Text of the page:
Braking is the easy part, even when grazing the limiter in third gear on the approach to the tight turn one. At first you can lean on the ABS and click down the gears, safe in the knowledge the transmission would never be so clumsy as to drop a cog if the revs are too high. But as you guide the nose in, you have to quickly trail off the left pedal, otherwise you'll run wide with an under-rotating inside front. Don't peel off too much, though, as the weight will transfer off the front end and compromise the bite on offer. Nail it, and you'll still need to be delicate with the steering; a degree more lock than you need and the nose will push.
It's not until you master this painstaking process of winding off steering lock and caressing the throttle that you realise the final phase is where the fun begins. Now, with the car rotating nicely, you can get greedy with the go-forward pedal, and, voila: hilarious oversteer. Open the steering or saw at the wheel and you can either neatly drift out or be a hooligan and tail wag towards the next corner. And the crazy thing? You never surpass 75mph.
The next morning sees us take on the track in the hours of daylight. Alpine LMP2 driver Nicolas Lapierre is on hand to show us how the pros do it, and a stint with him behind the wheel illustrates just how beautifully the A110 can be made to Scandinavian flick, pivoting on its centre like all the best sports cars do. Lapierre is very committed and brave on the brakes; so much so that every corner entry feels far too fast, yet the nose responds instantly to his command, while every exit feels like the tail is guaranteed to glance the concrete perimeter, yet it never does.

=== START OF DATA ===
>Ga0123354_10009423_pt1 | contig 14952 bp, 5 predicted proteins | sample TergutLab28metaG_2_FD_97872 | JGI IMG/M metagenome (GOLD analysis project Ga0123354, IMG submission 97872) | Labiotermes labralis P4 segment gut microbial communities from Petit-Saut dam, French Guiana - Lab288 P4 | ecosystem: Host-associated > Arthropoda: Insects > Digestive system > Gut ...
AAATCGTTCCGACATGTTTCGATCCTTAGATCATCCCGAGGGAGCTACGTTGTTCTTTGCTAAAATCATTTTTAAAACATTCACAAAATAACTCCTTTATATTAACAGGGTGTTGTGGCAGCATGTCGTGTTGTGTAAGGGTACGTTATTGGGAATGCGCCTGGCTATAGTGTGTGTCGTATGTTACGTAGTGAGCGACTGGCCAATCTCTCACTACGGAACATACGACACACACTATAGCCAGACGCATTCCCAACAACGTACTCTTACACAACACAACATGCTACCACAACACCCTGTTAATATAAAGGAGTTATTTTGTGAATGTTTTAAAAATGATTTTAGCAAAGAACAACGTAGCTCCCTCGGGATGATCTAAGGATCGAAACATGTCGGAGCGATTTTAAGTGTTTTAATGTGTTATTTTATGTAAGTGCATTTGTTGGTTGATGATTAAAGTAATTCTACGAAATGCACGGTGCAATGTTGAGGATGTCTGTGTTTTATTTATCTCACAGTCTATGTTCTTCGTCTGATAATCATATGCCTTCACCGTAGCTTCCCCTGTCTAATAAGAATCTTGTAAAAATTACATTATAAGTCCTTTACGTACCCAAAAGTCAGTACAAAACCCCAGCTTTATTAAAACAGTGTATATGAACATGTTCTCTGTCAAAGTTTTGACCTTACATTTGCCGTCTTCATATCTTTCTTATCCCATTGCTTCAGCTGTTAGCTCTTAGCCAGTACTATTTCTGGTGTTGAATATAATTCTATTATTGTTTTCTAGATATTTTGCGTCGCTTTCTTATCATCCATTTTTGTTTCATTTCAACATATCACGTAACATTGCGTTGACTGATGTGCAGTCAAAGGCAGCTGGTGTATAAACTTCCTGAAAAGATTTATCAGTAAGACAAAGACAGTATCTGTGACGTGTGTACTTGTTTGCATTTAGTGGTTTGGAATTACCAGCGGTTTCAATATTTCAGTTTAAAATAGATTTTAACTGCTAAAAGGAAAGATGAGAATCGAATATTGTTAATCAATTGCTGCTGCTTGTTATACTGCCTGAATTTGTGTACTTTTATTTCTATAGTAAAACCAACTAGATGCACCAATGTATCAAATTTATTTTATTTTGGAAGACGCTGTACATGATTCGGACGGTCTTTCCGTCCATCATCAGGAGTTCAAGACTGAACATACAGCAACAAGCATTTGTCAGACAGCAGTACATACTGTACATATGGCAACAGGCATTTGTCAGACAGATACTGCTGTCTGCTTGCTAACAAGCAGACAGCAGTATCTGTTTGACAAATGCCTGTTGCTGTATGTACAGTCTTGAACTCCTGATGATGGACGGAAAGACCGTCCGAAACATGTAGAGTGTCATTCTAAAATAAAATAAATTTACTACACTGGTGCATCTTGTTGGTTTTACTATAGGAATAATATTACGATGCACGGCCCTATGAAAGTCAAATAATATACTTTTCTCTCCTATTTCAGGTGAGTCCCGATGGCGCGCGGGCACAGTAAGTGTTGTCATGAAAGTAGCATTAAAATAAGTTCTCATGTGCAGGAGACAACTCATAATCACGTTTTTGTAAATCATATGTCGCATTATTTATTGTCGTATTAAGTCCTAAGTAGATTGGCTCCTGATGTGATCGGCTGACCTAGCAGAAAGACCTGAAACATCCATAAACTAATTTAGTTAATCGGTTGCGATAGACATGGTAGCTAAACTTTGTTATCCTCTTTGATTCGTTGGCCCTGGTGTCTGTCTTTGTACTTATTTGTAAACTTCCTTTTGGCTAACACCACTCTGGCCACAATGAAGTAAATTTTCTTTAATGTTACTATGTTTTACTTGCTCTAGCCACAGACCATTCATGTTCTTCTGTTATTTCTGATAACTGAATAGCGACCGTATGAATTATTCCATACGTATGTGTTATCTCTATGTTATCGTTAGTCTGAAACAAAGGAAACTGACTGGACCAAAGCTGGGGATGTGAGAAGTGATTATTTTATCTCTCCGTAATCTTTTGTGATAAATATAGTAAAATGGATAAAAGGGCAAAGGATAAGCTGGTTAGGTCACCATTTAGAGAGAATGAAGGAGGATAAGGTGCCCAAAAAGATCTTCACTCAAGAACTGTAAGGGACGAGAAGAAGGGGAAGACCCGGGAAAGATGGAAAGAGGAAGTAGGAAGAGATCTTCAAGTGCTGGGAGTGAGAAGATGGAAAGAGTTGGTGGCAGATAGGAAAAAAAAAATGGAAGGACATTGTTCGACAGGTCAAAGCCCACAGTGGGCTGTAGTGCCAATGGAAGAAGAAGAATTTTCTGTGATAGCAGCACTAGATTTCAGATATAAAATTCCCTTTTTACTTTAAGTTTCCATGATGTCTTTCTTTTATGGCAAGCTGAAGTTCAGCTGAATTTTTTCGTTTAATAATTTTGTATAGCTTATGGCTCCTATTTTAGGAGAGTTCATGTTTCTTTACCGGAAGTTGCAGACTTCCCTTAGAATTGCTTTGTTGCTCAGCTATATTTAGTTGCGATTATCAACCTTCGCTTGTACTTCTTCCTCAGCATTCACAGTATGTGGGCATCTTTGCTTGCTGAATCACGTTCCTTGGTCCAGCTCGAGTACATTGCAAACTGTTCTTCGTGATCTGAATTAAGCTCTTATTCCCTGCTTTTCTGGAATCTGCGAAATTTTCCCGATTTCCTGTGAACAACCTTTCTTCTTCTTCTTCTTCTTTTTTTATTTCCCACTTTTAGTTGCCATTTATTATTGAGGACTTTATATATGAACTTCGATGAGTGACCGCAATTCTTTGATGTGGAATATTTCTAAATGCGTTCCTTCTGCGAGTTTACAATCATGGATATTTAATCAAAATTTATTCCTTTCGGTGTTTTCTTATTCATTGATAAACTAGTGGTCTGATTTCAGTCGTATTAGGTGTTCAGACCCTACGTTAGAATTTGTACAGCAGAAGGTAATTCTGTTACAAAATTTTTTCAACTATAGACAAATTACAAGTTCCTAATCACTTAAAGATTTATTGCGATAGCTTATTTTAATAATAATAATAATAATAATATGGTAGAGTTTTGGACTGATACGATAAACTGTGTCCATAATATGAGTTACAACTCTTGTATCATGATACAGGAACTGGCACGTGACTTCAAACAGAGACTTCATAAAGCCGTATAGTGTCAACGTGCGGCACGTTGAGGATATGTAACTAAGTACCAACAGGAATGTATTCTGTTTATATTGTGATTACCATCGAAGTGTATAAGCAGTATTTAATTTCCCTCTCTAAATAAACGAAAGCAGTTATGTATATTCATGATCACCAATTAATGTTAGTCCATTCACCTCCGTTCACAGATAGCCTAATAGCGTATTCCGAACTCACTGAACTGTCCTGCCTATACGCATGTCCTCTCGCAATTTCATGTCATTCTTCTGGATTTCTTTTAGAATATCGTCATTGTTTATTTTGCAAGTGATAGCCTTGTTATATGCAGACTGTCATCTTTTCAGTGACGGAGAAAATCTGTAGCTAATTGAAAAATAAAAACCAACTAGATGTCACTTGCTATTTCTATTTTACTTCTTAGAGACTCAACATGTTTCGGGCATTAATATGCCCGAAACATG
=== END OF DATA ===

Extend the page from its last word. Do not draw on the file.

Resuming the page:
Sure, the rears kick up the snow that sits just inches from the walls, but only because he - a three-time LMP2 winner at Le Mans, no less - is so incredibly precise. And while attempts to emulate his skill level only serve to reveal how vast the talent chasm is, some practise at the Alain Prost Circuit has made it seem less taxing and far more enjoyable.
That's the beauty of ice driving - and the wonderful approachability of the A110. It's not the unavoidable comparisons between our experience here and the rallying history of the original A110 that make it special (although the link is appealing), but rather the ability of this car to provide a driver of limited ice driving experience with the tools to do it properly. Piloting a car through the slim confines of Val Thorens' circuit is an eye-opening process, one that makes an Andros Trophy driver's technique of 'backing it in' seem something of an inimitable procedure, but it's also extremely entertaining, and very rewarding. And something any PHer, no matter your experience level, can take so much away from. Particularly when the machine is as obliging and capable as an A110.